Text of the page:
On the left side bottom prism plate is engraved the mark - S. 6; the British Military number and arrow, in the same shapes, as they are engraved on the right side.

                                                                          Revolver 5&10 Carl Zeiss Jena No 155;bottom(2)17%
                                                          The left bottom prism cover plate; Copyright picture Anna Vacani

We can find the explanation of these marks and number in the article written by William Read - ‘Binoculars in the British Army’ as well.
We learned this binocular was used during the W.W.I in British Army service.  Presumably the binocular was loaned to the British Army by a privet person. 

 On the binocular frame is production number - 155.

                                        Revolver 5&10 Carl Zeiss Jena No 155(2);frame15%
                                                      Production number engraved on the frame; Copyright picture Anna Vacani

Our Marine Revolver has additional description.  It appeared that our binocular was sold in a Manchester shop. The shop owner engraved their name and address on the metal neck strap attachment bars.

                                            Revolver 5&10 Carl Zeiss Jena No 155;shop;14%

                                           Revolver 5&10 Carl Zeiss Jena No 155;shop2;14%
                                           The name and address of the shop which sold the binocular; Copyright picture Anna Vacani

In the view of the William Reid explanation, our binocular could be purchased by the British Army from that shop.

The binocular is not so high – it is only 82 mm, and 184 mm width. Because of that double optics in the body the binocular is rather heavy – 1180 grams (2.6 pounds).

Internal features of the binocular

The binocular is prismatic – optical construction Porro I, with dual-power: 5 & 10 magnification. A rotating eyepiece turret allows either 5 or 10 power oculars to be used.

                                                               Revolver 5&10 Carl Zeiss Jena No 155;10%
                                                              Eyepieces 5& 10 magnification; Copyright picture Anna Vacani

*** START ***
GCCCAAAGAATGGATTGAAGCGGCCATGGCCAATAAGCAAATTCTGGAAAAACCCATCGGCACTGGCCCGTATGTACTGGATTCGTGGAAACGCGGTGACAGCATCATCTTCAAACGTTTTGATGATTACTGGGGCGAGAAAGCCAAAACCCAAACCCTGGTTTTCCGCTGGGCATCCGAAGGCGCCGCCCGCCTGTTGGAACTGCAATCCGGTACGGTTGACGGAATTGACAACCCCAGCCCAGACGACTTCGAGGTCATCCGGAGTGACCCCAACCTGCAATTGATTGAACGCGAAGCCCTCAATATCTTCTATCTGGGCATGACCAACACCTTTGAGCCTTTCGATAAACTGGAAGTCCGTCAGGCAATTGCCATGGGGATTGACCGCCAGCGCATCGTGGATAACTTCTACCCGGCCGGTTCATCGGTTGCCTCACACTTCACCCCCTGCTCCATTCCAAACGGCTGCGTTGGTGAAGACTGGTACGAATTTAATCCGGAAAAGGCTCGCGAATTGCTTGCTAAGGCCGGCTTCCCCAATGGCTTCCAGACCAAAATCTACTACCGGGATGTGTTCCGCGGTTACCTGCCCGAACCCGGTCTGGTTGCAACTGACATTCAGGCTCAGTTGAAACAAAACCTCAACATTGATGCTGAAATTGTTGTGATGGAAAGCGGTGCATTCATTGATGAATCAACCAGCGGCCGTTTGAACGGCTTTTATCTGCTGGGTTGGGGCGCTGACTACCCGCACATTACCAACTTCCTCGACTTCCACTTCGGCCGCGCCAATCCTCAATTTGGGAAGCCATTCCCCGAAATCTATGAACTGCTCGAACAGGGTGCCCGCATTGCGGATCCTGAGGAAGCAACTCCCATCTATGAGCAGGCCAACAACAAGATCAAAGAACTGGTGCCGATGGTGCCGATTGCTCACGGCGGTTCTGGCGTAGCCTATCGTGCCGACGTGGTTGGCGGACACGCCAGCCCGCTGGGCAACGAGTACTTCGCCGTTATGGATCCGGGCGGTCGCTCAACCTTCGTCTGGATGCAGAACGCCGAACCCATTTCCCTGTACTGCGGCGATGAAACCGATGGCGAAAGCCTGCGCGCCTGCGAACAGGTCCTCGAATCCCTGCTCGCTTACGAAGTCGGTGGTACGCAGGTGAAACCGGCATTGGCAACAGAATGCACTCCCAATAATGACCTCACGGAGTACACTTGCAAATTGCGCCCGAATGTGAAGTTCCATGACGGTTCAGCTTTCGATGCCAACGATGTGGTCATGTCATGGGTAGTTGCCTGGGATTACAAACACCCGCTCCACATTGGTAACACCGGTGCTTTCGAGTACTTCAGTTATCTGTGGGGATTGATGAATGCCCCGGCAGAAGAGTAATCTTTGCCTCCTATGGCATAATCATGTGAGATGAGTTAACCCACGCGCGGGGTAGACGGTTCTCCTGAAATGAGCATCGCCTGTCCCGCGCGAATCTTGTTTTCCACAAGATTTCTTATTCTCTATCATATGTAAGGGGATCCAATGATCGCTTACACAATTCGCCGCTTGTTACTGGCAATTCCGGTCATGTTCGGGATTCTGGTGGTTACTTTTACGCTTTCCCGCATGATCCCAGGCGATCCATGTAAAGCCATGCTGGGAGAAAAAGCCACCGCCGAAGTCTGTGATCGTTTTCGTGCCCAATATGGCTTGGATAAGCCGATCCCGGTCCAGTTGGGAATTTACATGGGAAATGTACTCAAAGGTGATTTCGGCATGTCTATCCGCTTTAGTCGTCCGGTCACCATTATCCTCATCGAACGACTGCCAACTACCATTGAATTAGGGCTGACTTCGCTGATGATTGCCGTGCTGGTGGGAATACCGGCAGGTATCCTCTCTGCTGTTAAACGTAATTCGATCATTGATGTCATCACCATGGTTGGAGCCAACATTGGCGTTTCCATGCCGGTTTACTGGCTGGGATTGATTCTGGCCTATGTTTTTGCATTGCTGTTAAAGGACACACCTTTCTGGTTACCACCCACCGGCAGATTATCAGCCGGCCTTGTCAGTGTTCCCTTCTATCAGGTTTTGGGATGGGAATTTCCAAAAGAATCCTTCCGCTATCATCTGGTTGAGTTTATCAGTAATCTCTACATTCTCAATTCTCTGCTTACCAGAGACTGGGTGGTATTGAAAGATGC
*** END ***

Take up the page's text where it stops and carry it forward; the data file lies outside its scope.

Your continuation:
The shorter eyepiece is for 10 magnification, when longer is only 5 magnification.  The description on the top plate – m.Revolver indicates the kind of movement by changing the lenses. When the lens is moved to a proper position, we can hear the characteristic click like in a revolver. 
The field of view at 5 magnifications is 120 meter at 1000 meters, and 6.85 degrees.  At 10 magnifications the field of view is only 70 meters and 4 degrees.
Our binocular does not have a reticule fitted.
Dr Stephen Rohan says about the military model Marine Revolver: “Some specimens that were made for the military are found with a reticule in the right ocular assembly”. [8]
As we heard the military Marine Revolver binoculars were bought privately by commissioned officers, in the army and navy. The binoculars had not been bought by the army on the contract to Carl Zeiss Jena.

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[1]. Hans T. Seeger - Militärische Ferngläser und Fernrohre in Heer, Luftwaffe und Marine;  Military Binoculars and Telescope for Land, Air and Sea Service; Germany Hamburg 1995; ISBN 3-00-000457-2.

 [2]Hans Seeger – as above

 [3]Hans T. Seeger - Felstecher. Ferngläser im Wandel der Zeit; Germany Hamburg 1989. Binoculars through the ages. The translation of the title into English, by Google language tools. 

 [4]The information added by the authors of this article

[5]Dr. Stephen Rohan – A Guide to Handheld Military Binoculars 1894-1945. Published by Optical Press Bradbury, California, 2001(ISBN 0-9709003-0-9)  -  Chapter 7 ‘British binoculars’

[6]William Reid – Barr & Stroud Binoculars and The Royal Navy.  Published by National Museums of Scotland, Edinburgh  2001 (ISBN 1-901663-66-3) – Chapter 10

[7]http://en.wikipedia.org/wiki/Royal_Arsenal

[8]Dr. Stephen Rohan – A Guide to Handheld Military Binoculars 1894-1945. Published by Optical Press Bradbury, California, 2001(ISBN 0-9709003-0-9)  -  Chapter 7 ‘British binoculars’